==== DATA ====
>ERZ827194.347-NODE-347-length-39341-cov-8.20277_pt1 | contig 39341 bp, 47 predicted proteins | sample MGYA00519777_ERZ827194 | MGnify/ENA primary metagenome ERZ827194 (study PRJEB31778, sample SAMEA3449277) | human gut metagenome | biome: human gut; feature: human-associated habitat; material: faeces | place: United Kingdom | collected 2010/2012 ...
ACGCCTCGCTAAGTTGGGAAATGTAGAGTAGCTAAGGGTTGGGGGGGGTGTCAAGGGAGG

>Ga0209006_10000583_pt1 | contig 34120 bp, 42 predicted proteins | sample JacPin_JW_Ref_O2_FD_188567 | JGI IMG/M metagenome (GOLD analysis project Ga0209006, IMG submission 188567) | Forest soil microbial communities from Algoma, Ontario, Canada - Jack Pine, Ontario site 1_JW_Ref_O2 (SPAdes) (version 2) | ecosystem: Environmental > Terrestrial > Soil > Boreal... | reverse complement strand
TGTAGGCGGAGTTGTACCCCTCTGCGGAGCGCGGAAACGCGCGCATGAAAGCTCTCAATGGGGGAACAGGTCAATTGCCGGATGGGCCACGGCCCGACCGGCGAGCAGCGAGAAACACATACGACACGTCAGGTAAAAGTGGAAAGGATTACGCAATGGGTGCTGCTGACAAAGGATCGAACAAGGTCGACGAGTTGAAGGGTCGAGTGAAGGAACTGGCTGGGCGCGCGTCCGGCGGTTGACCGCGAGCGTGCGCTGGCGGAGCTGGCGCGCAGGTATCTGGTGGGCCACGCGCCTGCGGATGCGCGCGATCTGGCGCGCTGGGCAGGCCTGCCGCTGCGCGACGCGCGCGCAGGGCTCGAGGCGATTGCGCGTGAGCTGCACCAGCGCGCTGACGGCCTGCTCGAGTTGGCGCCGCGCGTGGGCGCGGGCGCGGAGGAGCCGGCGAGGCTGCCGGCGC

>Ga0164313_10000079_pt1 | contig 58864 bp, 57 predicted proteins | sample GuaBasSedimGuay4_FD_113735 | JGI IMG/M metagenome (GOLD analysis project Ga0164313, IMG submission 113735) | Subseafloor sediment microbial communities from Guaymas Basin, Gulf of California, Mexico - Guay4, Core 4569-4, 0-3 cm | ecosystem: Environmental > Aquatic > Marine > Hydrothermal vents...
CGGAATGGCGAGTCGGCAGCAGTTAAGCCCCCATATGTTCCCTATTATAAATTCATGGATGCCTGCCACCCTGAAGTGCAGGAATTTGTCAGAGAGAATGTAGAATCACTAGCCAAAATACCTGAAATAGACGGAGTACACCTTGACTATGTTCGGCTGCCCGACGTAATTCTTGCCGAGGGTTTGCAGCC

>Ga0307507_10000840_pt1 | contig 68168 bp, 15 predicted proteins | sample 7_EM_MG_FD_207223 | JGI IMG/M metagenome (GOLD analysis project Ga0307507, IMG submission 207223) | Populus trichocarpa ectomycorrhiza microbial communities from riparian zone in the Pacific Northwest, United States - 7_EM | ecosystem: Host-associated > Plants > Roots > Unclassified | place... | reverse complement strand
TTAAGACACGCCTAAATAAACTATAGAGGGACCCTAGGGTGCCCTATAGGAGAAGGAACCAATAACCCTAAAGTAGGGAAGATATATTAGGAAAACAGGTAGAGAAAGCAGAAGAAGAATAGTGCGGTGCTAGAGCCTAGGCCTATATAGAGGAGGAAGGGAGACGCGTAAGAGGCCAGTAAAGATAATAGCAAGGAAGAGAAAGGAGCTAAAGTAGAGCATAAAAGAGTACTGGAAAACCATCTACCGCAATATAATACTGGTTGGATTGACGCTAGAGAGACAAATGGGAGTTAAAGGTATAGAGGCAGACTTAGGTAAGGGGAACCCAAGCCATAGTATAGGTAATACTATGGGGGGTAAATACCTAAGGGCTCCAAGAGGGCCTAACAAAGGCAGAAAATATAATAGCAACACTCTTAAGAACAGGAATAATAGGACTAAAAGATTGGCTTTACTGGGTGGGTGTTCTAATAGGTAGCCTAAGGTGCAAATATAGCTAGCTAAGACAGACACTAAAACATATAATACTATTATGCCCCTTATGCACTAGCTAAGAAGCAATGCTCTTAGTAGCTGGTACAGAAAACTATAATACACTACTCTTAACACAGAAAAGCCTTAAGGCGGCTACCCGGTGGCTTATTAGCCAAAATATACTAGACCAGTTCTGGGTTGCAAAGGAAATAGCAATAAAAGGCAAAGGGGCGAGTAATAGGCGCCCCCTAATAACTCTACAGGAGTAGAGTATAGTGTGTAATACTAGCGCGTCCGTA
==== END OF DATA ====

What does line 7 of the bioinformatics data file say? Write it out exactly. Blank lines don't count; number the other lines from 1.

>Ga0307507_10000840_pt1 | contig 68168 bp, 15 predicted proteins | sample 7_EM_MG_FD_207223 | JGI IMG/M metagenome (GOLD analysis project Ga0307507, IMG submission 207223) | Populus trichocarpa ectomycorrhiza microbial communities from riparian zone in the Pacific Northwest, United States - 7_EM | ecosystem: Host-associated > Plants > Roots > Unclassified | place... | reverse complement strand